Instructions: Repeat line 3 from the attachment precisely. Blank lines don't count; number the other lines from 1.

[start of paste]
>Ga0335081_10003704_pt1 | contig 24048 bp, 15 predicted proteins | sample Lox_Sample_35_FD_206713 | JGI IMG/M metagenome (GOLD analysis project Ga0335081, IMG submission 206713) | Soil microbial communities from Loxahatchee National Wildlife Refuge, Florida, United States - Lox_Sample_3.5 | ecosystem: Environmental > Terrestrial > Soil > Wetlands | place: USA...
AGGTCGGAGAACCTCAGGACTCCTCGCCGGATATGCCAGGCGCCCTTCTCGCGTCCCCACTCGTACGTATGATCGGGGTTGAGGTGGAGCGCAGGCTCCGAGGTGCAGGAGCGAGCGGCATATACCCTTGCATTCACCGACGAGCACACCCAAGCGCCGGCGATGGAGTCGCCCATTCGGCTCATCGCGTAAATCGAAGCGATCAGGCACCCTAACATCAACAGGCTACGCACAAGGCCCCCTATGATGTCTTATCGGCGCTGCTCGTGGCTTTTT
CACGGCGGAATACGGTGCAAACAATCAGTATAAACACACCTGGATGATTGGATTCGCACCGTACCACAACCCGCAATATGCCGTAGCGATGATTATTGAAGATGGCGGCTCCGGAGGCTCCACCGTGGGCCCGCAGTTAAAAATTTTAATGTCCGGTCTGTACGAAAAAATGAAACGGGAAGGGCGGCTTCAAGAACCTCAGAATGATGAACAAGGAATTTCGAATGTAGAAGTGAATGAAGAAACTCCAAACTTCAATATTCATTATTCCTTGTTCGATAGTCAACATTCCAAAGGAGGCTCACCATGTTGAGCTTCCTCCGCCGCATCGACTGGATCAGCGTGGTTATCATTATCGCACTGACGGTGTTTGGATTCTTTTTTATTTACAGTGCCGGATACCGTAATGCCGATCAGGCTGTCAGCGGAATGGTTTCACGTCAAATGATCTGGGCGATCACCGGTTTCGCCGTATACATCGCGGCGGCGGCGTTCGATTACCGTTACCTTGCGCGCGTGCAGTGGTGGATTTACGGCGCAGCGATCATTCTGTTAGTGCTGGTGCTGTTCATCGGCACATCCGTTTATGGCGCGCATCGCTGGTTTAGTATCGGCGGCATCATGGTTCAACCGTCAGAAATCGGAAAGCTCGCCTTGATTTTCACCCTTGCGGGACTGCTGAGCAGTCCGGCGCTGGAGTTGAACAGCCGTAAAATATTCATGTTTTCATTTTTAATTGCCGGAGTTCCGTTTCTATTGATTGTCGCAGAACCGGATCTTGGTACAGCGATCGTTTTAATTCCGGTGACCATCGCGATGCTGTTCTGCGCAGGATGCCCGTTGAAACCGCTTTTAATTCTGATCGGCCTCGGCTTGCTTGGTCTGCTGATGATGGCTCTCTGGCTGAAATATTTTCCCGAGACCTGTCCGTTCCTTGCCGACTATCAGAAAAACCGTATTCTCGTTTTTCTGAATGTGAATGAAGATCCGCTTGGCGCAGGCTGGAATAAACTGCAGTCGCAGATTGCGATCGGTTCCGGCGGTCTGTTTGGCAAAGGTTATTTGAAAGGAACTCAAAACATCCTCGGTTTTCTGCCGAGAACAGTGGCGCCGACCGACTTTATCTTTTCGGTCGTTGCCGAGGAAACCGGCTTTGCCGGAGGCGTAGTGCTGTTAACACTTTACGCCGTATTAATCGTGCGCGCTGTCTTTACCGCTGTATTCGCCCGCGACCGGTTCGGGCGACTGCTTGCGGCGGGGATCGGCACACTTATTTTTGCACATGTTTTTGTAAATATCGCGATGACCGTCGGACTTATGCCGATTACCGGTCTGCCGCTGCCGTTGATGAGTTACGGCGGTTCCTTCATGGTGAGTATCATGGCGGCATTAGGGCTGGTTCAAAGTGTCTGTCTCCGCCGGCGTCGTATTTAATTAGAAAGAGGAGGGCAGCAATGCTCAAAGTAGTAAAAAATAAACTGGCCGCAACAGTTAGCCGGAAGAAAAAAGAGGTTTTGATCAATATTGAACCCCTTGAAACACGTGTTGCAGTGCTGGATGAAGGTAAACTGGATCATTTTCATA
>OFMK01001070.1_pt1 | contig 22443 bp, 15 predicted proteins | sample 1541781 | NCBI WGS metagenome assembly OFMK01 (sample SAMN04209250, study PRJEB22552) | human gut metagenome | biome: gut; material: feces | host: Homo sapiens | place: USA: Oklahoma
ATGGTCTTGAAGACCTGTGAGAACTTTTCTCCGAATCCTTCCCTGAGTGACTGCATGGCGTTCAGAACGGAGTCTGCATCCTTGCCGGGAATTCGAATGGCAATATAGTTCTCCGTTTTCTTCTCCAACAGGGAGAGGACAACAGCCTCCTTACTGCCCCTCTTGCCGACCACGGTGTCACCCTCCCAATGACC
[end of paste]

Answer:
CACGGCGGAATACGGTGCAAACAATCAGTATAAACACACCTGGATGATTGGATTCGCACCGTACCACAACCCGCAATATGCCGTAGCGATGATTATTGAAGATGGCGGCTCCGGAGGCTCCACCGTGGGCCCGCAGTTAAAAATTTTAATGTCCGGTCTGTACGAAAAAATGAAACGGGAAGGGCGGCTTCAAGAACCTCAGAATGATGAACAAGGAATTTCGAATGTAGAAGTGAATGAAGAAACTCCAAACTTCAATATTCATTATTCCTTGTTCGATAGTCAACATTCCAAAGGAGGCTCACCATGTTGAGCTTCCTCCGCCGCATCGACTGGATCAGCGTGGTTATCATTATCGCACTGACGGTGTTTGGATTCTTTTTTATTTACAGTGCCGGATACCGTAATGCCGATCAGGCTGTCAGCGGAATGGTTTCACGTCAAATGATCTGGGCGATCACCGGTTTCGCCGTATACATCGCGGCGGCGGCGTTCGATTACCGTTACCTTGCGCGCGTGCAGTGGTGGATTTACGGCGCAGCGATCATTCTGTTAGTGCTGGTGCTGTTCATCGGCACATCCGTTTATGGCGCGCATCGCTGGTTTAGTATCGGCGGCATCATGGTTCAACCGTCAGAAATCGGAAAGCTCGCCTTGATTTTCACCCTTGCGGGACTGCTGAGCAGTCCGGCGCTGGAGTTGAACAGCCGTAAAATATTCATGTTTTCATTTTTAATTGCCGGAGTTCCGTTTCTATTGATTGTCGCAGAACCGGATCTTGGTACAGCGATCGTTTTAATTCCGGTGACCATCGCGATGCTGTTCTGCGCAGGATGCCCGTTGAAACCGCTTTTAATTCTGATCGGCCTCGGCTTGCTTGGTCTGCTGATGATGGCTCTCTGGCTGAAATATTTTCCCGAGACCTGTCCGTTCCTTGCCGACTATCAGAAAAACCGTATTCTCGTTTTTCTGAATGTGAATGAAGATCCGCTTGGCGCAGGCTGGAATAAACTGCAGTCGCAGATTGCGATCGGTTCCGGCGGTCTGTTTGGCAAAGGTTATTTGAAAGGAACTCAAAACATCCTCGGTTTTCTGCCGAGAACAGTGGCGCCGACCGACTTTATCTTTTCGGTCGTTGCCGAGGAAACCGGCTTTGCCGGAGGCGTAGTGCTGTTAACACTTTACGCCGTATTAATCGTGCGCGCTGTCTTTACCGCTGTATTCGCCCGCGACCGGTTCGGGCGACTGCTTGCGGCGGGGATCGGCACACTTATTTTTGCACATGTTTTTGTAAATATCGCGATGACCGTCGGACTTATGCCGATTACCGGTCTGCCGCTGCCGTTGATGAGTTACGGCGGTTCCTTCATGGTGAGTATCATGGCGGCATTAGGGCTGGTTCAAAGTGTCTGTCTCCGCCGGCGTCGTATTTAATTAGAAAGAGGAGGGCAGCAATGCTCAAAGTAGTAAAAAATAAACTGGCCGCAACAGTTAGCCGGAAGAAAAAAGAGGTTTTGATCAATATTGAACCCCTTGAAACACGTGTTGCAGTGCTGGATGAAGGTAAACTGGATCATTTTCATA